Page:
2 minute read / Sep 19, 2019 /
Little Known Facts about the VC Industry
I’ve been searching for a great history of the venture capital industry since before I joined Redpoint. There are a handful of books that are pretty good. Done Deals. eBoys. Creative Capital. But there’s a great one called VC by Tom Nicholas.
Nicholas traces the history of the venture capital industry back to whaling. They weren’t called venture capitalists back then, but they serve the same role. Men would broker relationships between wealthy individuals and adventuresome captains.
Capital met ambition, and crew set sail for years at a time in search of whale oil and balene, the flexible bone whales use to harvest krill from the ocean. Some would return with huge catches, fetching incredible sums of money back at shore, and netting the investors handsome profits. Others returned empty-handed after years at sea. Still others lost their lives in the pursuit of white whales.
Understanding the origins of the industry was interesting. But more fascinating still were the descriptions of the venture capital industry in the 1980s. Creative Capital did a great job explaining the history of American Research & Development, what many call the first venture-capital firm started by Georges Doriot.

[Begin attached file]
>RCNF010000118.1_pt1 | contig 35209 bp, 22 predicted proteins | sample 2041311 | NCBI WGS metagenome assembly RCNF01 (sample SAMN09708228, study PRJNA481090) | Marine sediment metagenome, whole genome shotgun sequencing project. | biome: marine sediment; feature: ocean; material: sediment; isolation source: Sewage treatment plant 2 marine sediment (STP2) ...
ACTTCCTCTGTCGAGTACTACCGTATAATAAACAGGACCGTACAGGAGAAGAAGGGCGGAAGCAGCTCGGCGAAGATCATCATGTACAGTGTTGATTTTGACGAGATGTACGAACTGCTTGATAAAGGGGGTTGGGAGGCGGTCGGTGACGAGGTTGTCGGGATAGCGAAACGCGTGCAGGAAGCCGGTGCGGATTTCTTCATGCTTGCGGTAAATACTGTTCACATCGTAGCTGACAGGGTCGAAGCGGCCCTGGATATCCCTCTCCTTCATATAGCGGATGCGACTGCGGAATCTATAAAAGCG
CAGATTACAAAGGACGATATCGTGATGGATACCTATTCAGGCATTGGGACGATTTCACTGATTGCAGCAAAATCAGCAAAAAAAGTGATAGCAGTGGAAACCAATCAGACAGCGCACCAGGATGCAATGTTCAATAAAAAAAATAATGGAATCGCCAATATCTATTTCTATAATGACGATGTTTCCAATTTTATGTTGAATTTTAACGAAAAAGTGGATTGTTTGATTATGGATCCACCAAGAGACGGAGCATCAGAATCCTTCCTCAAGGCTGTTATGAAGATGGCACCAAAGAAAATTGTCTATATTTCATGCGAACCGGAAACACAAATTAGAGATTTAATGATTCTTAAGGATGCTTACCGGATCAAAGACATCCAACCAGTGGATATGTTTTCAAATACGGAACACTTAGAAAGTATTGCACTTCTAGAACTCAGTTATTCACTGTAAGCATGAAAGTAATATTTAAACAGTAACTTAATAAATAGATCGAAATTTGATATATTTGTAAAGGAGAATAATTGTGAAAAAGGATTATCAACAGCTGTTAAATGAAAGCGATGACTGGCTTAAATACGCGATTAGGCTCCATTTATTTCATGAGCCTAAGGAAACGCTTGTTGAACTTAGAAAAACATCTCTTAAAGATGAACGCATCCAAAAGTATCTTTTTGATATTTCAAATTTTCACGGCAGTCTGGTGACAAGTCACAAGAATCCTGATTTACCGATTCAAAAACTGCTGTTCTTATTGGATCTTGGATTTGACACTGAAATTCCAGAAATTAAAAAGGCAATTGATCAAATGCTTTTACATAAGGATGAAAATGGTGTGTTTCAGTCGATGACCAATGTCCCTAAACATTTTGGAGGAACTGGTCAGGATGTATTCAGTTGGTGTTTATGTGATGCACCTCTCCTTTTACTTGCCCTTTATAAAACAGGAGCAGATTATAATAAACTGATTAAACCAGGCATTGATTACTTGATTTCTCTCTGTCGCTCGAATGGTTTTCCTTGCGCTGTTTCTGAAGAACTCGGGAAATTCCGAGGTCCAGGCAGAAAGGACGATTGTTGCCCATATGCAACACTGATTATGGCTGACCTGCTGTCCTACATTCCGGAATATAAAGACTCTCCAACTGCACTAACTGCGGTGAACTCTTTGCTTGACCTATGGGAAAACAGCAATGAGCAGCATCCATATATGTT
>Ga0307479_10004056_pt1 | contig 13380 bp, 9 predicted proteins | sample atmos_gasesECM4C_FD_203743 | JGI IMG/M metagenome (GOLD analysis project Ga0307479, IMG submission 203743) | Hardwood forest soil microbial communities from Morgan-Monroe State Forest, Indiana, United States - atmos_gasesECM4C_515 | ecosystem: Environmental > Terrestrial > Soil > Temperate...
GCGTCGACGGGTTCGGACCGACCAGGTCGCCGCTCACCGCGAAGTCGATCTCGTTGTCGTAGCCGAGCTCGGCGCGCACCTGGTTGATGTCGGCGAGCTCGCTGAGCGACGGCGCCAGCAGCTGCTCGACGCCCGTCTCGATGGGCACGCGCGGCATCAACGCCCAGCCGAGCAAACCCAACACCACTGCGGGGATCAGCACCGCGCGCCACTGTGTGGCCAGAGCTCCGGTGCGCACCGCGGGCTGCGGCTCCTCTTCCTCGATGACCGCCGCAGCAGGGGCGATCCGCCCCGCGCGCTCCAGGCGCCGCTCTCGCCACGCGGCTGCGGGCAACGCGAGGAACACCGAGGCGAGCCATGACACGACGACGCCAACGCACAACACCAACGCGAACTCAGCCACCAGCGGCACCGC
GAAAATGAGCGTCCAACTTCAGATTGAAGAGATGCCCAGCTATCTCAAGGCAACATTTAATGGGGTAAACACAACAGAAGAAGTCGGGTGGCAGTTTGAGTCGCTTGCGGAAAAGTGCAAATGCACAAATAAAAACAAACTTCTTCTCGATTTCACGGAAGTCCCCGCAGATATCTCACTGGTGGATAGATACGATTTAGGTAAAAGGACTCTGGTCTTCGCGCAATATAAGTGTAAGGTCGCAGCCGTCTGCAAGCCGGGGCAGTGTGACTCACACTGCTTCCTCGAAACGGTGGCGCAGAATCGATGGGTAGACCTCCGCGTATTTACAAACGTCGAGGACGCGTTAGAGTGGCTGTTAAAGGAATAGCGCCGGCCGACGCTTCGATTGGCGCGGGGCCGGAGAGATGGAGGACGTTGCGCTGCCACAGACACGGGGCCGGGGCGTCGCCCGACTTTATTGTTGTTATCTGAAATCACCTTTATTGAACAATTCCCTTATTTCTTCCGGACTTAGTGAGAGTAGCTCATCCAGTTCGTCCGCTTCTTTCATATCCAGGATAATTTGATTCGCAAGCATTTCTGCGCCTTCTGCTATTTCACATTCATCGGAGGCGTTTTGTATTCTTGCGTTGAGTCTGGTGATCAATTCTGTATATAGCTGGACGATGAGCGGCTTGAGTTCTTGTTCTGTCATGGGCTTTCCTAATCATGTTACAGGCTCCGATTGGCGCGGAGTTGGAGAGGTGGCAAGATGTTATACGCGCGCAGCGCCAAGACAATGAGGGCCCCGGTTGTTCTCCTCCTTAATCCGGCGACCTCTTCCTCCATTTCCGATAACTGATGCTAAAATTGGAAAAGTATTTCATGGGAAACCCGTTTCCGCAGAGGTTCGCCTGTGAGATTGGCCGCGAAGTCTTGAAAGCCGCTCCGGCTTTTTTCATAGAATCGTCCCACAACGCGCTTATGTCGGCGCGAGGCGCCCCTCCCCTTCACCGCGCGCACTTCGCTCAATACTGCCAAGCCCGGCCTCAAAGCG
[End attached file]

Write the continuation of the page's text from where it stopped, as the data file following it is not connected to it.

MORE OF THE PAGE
But there was an era in the 80s through the mid-90s that is reminiscent of the dot com era that I knew nothing of. In 1983, there were 173 venture backed technology IPOs. Almost 1 each working day.
Then there are a lot of other details in this book. For example, in 1996, Kleiner Perkins invested $8 million for a 13% stake in Amazon, a surprisingly low ownership stake for the first institutional round in a company. Or talk of the pacing of venture funds in the dot com era. Typically most venture firms raise funds for ten year periods, but invest them over two or three. In the late 1990s, one firm invested $600 million in 12 months and another deployed their entire fund in 9.
And if you want to know which venture firm created the archetype of limited partners, associates, diligence processes, Monday partner meetings and deal memos, you’ll have to read the book. Here are a few hints: this firm was started with an initial investment from T. Rowe Price, and one of the founders was a lieutenant of Georges Doriot at ARD. In fact, it was Doriot who named this firm.